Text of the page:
Autumn has officially arrived if the dramatic change in weather is anything to go by and with it comes some seasonal health and safety hazards for scaffolders and scaffolding.
Here is what you will need to consider as we head into the colder, wetter and darker Autumn/Winter months…
Rain, snow and ice can make slips more prevalent and strong winds can cause objects to fall or become unstable.
We’ve already started experiencing storms this Autumn and there will surely be plenty more to come so it is important that you put procedures in place well in advance. Ensure that wet areas are clearly marked with signs and cleared up as soon as possible, and that items susceptible to strong winds are regularly checked and secured in place.
Being outside and exposed to the cold can also put your health at risk so you need to wrap up warm with hats and thick, fleeced jackets when possible. But, also remember to keep on your PPE such as hi-vis and hard hats.
Make sure that you check the weather forecast every day so that you can prepare for any storms and, if the weather becomes too extreme and dangerous, then the best thing to do is postpone work until it clears up.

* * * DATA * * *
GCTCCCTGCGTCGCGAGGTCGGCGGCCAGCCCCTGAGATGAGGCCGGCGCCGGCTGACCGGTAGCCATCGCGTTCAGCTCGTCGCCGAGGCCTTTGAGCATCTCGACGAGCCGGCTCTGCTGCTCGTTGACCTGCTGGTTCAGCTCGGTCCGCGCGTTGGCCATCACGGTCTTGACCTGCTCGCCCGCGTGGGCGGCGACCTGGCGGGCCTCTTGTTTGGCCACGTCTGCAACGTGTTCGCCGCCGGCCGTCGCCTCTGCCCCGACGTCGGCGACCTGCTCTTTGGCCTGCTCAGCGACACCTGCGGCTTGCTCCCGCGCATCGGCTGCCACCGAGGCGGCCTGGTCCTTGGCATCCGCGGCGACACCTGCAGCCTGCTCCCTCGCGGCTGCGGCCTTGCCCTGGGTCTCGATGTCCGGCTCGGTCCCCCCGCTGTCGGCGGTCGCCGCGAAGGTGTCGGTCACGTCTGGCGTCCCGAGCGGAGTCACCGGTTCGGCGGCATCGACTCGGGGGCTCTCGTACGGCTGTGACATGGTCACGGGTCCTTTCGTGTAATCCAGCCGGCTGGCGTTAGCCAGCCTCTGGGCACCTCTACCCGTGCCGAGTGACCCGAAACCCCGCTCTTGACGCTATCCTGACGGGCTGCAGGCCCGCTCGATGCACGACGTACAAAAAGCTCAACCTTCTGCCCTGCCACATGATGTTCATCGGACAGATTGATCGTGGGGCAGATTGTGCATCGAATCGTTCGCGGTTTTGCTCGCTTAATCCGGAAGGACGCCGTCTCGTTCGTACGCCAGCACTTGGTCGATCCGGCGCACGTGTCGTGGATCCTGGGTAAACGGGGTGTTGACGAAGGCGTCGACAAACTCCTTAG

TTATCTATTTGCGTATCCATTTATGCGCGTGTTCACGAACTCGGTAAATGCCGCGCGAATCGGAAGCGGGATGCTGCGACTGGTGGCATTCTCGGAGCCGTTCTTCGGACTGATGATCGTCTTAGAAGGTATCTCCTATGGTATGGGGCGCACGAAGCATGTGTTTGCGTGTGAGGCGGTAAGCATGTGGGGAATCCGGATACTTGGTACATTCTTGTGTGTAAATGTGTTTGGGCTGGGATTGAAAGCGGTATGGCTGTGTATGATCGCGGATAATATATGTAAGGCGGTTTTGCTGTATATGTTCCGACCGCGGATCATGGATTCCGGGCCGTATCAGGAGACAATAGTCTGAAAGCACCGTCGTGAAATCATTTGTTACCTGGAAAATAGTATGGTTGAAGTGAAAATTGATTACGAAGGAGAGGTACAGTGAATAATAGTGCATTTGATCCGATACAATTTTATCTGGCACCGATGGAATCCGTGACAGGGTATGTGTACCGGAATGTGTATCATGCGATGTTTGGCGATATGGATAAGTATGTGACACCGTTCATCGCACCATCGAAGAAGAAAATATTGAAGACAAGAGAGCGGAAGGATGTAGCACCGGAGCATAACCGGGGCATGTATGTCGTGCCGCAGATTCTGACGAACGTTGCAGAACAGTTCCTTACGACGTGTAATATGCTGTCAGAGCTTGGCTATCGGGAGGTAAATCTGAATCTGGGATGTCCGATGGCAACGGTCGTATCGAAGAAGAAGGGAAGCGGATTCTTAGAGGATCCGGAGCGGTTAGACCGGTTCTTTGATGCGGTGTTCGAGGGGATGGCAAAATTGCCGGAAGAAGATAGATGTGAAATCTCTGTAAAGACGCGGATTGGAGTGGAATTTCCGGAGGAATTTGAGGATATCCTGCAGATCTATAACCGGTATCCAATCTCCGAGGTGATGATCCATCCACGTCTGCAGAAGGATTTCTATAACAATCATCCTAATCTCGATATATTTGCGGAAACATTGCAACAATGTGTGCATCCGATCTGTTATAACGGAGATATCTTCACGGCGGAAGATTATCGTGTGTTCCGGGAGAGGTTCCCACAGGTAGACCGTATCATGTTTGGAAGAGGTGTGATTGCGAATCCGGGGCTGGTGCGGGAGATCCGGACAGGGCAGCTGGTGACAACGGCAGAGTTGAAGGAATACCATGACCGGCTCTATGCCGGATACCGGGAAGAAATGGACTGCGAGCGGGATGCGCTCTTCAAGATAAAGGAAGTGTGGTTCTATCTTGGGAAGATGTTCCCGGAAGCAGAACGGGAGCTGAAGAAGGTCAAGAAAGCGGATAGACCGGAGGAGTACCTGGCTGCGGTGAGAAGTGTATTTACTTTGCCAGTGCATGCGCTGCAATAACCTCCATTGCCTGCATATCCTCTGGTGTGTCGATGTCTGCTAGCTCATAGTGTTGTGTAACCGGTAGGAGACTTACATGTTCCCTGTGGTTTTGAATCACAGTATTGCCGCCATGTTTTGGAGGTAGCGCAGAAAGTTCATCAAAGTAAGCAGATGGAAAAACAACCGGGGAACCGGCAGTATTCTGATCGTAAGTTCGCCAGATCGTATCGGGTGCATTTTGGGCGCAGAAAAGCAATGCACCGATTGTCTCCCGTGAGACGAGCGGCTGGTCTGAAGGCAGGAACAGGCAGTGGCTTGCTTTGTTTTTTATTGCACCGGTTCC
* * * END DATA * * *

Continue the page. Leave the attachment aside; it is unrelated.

During the next few months, it tends to be darker throughout the day and will get darker a lot earlier, so you are likely to be working with very little sunlight. This means that vision may be restricted at times which, again, makes you more susceptible to trips and slips, walking into objects or being hit by moving vehicles.
One method of risk management would be to display clear and visible warning signs on the premises to highlight any dangers that might be more difficult to see when it’s dark.
You should also make sure that materials are not left lying around to create trip hazards and that hi-vis jackets are worn at all times so that everybody on site is visible even in darkness.
Weather is not only a danger because it causes slippery surface, flying debris and exposes you to illness, but it can be hazardous to scaffolding itself and make it less secure for workers.
Though most scaffold systems are built to withstand all weather conditions you should still increase your inspections when there are more severe weather conditions such as storms, snow and very strong winds. Even the sturdiest of structures can become fragile in 60+ mph winds.